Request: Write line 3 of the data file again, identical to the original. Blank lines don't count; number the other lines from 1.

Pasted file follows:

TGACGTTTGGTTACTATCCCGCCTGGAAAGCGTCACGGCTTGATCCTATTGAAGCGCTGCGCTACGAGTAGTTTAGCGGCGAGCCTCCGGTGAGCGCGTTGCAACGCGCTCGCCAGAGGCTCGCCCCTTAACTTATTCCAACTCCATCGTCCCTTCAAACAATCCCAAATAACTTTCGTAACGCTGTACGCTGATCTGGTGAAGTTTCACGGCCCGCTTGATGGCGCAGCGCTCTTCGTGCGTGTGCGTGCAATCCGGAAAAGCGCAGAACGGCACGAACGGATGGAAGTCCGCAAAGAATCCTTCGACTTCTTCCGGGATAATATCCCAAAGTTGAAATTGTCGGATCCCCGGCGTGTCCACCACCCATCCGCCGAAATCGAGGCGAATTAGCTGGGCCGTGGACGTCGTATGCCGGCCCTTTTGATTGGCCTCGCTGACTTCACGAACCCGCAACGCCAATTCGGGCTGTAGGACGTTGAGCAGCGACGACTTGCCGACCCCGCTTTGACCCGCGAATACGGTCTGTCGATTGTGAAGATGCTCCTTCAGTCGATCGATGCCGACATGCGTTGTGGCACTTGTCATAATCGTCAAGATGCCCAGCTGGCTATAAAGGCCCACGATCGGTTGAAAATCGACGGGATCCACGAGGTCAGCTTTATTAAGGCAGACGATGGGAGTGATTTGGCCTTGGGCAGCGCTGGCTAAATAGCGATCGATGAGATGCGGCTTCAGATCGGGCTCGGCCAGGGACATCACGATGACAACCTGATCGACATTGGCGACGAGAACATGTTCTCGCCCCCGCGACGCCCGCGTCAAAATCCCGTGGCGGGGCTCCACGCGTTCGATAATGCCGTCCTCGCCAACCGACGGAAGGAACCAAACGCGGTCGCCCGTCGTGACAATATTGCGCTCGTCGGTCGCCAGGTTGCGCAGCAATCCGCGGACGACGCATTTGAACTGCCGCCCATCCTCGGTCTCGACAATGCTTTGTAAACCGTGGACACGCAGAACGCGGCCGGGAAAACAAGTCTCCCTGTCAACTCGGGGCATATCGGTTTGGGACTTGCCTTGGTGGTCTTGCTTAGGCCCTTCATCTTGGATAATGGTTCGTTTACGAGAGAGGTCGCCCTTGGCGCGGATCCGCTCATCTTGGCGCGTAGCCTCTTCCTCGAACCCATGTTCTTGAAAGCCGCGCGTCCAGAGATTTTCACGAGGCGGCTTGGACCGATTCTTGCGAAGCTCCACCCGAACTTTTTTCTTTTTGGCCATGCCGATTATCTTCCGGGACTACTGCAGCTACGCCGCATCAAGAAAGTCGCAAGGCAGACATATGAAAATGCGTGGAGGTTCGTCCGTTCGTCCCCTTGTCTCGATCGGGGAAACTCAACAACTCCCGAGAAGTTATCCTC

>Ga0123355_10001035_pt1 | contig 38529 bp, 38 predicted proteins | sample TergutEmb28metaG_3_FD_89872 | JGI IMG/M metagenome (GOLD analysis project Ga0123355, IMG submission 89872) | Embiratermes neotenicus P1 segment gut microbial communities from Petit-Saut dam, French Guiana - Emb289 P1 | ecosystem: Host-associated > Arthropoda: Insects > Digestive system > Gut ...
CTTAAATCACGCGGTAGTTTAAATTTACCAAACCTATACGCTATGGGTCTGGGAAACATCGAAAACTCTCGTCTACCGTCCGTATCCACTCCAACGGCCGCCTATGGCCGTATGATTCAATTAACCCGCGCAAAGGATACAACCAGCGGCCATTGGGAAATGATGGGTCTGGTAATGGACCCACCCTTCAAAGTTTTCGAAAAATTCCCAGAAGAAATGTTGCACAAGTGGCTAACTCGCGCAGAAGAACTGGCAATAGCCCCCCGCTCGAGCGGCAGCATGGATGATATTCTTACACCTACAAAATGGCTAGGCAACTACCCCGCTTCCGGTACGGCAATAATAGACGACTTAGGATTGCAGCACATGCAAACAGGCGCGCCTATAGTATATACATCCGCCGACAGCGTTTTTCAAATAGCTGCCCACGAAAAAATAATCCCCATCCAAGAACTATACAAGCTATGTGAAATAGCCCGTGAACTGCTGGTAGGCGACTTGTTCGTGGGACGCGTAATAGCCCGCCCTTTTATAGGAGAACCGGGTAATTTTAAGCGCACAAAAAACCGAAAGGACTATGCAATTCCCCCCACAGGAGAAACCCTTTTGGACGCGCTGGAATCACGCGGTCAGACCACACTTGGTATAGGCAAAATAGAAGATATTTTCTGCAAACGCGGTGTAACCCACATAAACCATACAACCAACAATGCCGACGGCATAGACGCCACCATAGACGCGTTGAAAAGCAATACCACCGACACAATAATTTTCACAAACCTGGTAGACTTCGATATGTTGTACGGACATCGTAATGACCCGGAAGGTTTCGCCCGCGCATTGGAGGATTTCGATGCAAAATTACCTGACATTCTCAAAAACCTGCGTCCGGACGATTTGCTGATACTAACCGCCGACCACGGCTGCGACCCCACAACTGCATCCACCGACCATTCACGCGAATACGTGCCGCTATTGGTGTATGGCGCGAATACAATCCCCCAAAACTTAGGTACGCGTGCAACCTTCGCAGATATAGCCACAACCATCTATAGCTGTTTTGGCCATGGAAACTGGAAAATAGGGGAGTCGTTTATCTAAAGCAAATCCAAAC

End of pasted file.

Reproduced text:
CTTAAATCACGCGGTAGTTTAAATTTACCAAACCTATACGCTATGGGTCTGGGAAACATCGAAAACTCTCGTCTACCGTCCGTATCCACTCCAACGGCCGCCTATGGCCGTATGATTCAATTAACCCGCGCAAAGGATACAACCAGCGGCCATTGGGAAATGATGGGTCTGGTAATGGACCCACCCTTCAAAGTTTTCGAAAAATTCCCAGAAGAAATGTTGCACAAGTGGCTAACTCGCGCAGAAGAACTGGCAATAGCCCCCCGCTCGAGCGGCAGCATGGATGATATTCTTACACCTACAAAATGGCTAGGCAACTACCCCGCTTCCGGTACGGCAATAATAGACGACTTAGGATTGCAGCACATGCAAACAGGCGCGCCTATAGTATATACATCCGCCGACAGCGTTTTTCAAATAGCTGCCCACGAAAAAATAATCCCCATCCAAGAACTATACAAGCTATGTGAAATAGCCCGTGAACTGCTGGTAGGCGACTTGTTCGTGGGACGCGTAATAGCCCGCCCTTTTATAGGAGAACCGGGTAATTTTAAGCGCACAAAAAACCGAAAGGACTATGCAATTCCCCCCACAGGAGAAACCCTTTTGGACGCGCTGGAATCACGCGGTCAGACCACACTTGGTATAGGCAAAATAGAAGATATTTTCTGCAAACGCGGTGTAACCCACATAAACCATACAACCAACAATGCCGACGGCATAGACGCCACCATAGACGCGTTGAAAAGCAATACCACCGACACAATAATTTTCACAAACCTGGTAGACTTCGATATGTTGTACGGACATCGTAATGACCCGGAAGGTTTCGCCCGCGCATTGGAGGATTTCGATGCAAAATTACCTGACATTCTCAAAAACCTGCGTCCGGACGATTTGCTGATACTAACCGCCGACCACGGCTGCGACCCCACAACTGCATCCACCGACCATTCACGCGAATACGTGCCGCTATTGGTGTATGGCGCGAATACAATCCCCCAAAACTTAGGTACGCGTGCAACCTTCGCAGATATAGCCACAACCATCTATAGCTGTTTTGGCCATGGAAACTGGAAAATAGGGGAGTCGTTTATCTAAAGCAAATCCAAAC